How “Ranked Choice Voting” can improve NYC’s elections.
On February 26, New Yorkers will vote in a special election for Public Advocate. Because there could be as many as 20 candidates, someone could easily win with less than 30% of the vote.
And this election is not the only one we’ll have this year for the position. It could be the first of four (special, primary, runoff, and general election). The special election in February will be won with a simple plurality. But in the primary election in September, if no candidate wins 40% of the vote, we’ll have a runoff election two weeks later.
If that happens, we’ll spend a lot of extra money, and very few people will vote. Back in 2013, turnout for the Public Advocate runoff election was only 7%, and New York City spent $13 million for that election.
NYC’s current voting laws mean that most of the time, candidates win primary & special elections without majority support. They require high-cost, low-turnout runoff elections for citywide offices. They encourage negative campaigning. And they disenfranchise military & overseas voters (since the Board of Elections can’t get them ballots in time for runoff elections).
There is a simple fix to all these problems: Ranked Choice Voting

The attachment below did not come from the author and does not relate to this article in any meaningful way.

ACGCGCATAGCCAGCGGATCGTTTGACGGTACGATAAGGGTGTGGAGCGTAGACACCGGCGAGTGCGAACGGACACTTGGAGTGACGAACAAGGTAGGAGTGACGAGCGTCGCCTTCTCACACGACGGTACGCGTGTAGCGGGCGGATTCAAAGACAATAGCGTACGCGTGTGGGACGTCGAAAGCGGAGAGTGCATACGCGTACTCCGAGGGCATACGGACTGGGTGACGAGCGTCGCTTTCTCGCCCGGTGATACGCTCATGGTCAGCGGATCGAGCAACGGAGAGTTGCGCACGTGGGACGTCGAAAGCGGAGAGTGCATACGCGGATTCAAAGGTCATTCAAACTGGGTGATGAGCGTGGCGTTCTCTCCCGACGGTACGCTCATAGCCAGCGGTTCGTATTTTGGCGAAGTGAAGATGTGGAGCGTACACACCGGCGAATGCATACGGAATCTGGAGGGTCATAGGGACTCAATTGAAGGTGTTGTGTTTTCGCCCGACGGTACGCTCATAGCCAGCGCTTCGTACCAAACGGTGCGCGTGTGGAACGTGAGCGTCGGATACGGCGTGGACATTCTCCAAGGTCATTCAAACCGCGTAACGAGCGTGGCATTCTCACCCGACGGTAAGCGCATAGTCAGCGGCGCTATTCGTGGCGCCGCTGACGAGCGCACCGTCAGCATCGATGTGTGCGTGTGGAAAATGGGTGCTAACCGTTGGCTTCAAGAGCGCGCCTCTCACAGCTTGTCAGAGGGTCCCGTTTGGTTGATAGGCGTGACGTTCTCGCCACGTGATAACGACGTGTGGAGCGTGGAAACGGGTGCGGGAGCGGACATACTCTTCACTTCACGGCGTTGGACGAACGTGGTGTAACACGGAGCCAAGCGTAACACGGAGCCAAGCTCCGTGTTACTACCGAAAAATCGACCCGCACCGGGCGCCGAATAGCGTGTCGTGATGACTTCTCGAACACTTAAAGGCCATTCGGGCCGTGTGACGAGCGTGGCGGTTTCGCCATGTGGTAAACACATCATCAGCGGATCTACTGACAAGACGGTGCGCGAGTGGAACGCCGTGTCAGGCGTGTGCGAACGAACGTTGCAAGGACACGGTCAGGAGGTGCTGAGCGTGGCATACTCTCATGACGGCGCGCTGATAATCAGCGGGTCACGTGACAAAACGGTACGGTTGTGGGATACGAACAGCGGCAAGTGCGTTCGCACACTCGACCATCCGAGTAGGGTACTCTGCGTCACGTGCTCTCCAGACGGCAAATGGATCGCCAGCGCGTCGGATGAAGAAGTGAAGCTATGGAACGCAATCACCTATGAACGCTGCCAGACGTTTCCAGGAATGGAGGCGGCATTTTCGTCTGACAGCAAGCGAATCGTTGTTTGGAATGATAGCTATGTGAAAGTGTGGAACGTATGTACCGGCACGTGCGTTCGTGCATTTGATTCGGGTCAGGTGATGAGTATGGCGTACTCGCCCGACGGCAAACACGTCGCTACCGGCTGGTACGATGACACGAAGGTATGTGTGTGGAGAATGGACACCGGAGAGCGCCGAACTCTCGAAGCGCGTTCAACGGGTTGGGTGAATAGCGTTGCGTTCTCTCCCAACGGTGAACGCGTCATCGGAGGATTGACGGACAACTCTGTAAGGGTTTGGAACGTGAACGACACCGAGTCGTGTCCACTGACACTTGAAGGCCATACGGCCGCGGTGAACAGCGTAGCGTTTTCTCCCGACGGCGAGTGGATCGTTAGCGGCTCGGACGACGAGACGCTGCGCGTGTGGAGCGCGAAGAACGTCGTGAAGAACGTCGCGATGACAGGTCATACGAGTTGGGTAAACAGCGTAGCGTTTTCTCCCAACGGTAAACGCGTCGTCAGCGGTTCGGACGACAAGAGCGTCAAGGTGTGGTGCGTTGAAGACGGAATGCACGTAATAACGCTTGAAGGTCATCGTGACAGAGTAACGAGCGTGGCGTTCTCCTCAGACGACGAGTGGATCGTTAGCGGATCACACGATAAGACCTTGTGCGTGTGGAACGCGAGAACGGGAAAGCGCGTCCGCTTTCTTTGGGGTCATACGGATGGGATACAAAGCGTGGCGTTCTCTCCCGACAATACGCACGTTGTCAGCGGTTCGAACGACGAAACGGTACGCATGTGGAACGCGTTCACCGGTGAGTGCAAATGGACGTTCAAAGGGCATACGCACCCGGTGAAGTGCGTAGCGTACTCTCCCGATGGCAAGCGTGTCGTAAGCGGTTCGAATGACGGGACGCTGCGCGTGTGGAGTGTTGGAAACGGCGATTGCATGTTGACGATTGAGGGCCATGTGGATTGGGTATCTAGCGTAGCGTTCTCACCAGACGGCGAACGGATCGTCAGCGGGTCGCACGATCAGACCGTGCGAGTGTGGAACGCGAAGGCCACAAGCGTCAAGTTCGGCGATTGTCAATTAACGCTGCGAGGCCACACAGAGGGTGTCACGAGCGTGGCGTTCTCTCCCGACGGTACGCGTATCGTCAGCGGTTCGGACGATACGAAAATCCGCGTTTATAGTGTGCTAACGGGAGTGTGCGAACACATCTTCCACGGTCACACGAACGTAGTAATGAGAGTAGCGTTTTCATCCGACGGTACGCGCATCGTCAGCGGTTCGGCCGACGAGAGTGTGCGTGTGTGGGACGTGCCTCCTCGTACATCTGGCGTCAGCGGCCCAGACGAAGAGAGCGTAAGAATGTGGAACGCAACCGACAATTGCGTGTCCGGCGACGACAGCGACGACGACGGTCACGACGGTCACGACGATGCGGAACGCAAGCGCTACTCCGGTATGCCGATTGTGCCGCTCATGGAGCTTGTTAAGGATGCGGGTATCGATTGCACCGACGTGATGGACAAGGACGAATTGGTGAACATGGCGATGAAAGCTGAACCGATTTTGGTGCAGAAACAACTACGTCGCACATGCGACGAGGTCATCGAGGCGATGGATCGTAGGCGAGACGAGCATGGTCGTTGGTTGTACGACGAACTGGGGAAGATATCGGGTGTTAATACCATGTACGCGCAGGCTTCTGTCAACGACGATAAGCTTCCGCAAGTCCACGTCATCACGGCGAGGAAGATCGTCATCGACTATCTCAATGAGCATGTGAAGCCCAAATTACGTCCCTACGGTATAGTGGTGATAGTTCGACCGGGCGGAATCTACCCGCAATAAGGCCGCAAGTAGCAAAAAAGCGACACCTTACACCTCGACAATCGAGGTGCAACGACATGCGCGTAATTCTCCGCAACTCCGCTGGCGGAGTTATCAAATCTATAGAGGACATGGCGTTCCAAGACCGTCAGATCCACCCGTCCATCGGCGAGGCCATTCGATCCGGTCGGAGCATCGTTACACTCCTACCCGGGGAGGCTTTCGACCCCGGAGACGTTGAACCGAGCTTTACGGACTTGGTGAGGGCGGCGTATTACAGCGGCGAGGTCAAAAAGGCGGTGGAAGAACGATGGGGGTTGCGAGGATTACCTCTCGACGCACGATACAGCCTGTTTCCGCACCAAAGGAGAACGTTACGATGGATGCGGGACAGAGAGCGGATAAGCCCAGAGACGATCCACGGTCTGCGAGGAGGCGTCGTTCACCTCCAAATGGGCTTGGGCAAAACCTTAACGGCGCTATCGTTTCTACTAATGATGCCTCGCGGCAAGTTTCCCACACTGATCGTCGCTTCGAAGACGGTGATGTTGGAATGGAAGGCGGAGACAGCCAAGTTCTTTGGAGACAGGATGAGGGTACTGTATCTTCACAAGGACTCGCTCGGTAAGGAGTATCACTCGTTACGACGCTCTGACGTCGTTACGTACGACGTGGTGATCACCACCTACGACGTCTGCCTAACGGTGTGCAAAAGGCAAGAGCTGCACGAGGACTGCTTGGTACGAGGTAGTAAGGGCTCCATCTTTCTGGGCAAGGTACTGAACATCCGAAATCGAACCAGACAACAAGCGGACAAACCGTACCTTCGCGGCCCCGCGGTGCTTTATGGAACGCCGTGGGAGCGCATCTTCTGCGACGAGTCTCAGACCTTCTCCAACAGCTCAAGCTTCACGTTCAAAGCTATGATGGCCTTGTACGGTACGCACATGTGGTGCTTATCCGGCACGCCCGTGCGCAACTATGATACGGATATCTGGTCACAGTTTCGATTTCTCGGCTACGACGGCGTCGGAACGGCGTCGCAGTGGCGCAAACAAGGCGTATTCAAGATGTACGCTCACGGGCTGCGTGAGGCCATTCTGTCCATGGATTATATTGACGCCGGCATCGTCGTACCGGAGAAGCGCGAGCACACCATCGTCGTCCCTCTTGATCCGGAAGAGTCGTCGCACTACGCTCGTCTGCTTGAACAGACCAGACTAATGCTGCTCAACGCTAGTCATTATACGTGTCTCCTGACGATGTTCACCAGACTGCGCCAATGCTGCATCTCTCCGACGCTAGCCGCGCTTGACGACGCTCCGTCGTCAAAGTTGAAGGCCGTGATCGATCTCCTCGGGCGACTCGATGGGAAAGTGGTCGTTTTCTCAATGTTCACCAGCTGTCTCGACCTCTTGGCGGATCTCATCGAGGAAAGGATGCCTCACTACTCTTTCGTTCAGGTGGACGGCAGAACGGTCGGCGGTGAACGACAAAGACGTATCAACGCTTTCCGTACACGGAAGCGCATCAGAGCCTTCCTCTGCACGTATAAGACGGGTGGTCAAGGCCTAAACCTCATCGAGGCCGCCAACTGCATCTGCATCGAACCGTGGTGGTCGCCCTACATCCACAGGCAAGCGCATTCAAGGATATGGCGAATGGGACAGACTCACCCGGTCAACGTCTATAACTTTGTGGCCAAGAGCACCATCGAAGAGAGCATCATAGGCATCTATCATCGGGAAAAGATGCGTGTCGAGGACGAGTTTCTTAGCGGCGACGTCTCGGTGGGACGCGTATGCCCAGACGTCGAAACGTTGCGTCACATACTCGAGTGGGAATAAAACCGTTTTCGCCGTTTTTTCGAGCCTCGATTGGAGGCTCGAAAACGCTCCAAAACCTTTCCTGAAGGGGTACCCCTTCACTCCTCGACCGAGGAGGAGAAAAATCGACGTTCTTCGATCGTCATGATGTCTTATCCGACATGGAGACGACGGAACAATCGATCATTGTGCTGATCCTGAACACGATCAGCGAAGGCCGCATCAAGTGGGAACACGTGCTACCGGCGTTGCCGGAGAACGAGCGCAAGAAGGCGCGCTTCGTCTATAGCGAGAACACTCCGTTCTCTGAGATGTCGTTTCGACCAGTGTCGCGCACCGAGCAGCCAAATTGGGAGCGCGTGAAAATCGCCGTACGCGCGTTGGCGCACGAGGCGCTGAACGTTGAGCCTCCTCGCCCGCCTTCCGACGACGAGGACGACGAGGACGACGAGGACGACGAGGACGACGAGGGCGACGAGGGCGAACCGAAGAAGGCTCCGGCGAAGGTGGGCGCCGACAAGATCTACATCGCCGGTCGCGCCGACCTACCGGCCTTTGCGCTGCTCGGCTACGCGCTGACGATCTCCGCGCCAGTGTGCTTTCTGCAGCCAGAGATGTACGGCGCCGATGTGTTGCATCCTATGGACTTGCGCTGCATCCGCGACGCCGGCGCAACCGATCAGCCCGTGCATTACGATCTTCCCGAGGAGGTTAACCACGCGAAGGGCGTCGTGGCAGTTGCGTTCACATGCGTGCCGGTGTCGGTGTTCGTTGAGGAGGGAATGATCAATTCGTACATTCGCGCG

Ranked Choice Voting (or RCV) allows voters to rank candidates for office on one simple ballot, in order of preference, rather than only voting for one candidate (although you can still vote for only one candidate, if you choose).
If no candidate win more than 50% of the vote in the initial count, this ranking system allows for an automatic recounting (or “instant runoff”) to determine the winner of the election, based on all voters’ order of preferences.
RCV is already being used with great success in Maine, Minneapolis, San Francisco, and many countries around the world. Here are the benefits they report:
Increased voter participation.
Saves money (no more high-cost, low-turnout runoffs).
More women and people of color elected to public office.
Full participation for military & overseas voters.
Stronger majority support for those elected.
Want all those benefits for New York City?
Please sign our petition to the 2019 NYC Charter Revision Commission, asking the Commission to consider Ranked Choice Voting for NYC.They’ll be looking at it in the coming weeks: just as the Public Advocate special election is taking place.
And forward the petition to a friend, or a few! If you want, you can include my video explainer (if you do, be sure to let them know that Ranked Choice Voting is sometimes also called Instant Runoff Voting).
Ranked Choice Voting won’t solve all the problems with NYC’s elections, that’s for sure. We need the State Legislature to adopt early voting, automatic voter registration, and reform of the Board of Elections. But RCV is something that NYC can do on our own, this year, to help bring us better elections.
So I hope you’ll vote in the special election for NYC Public Advocate next month. And I also hope we’ll use it as a chance to make our elections better.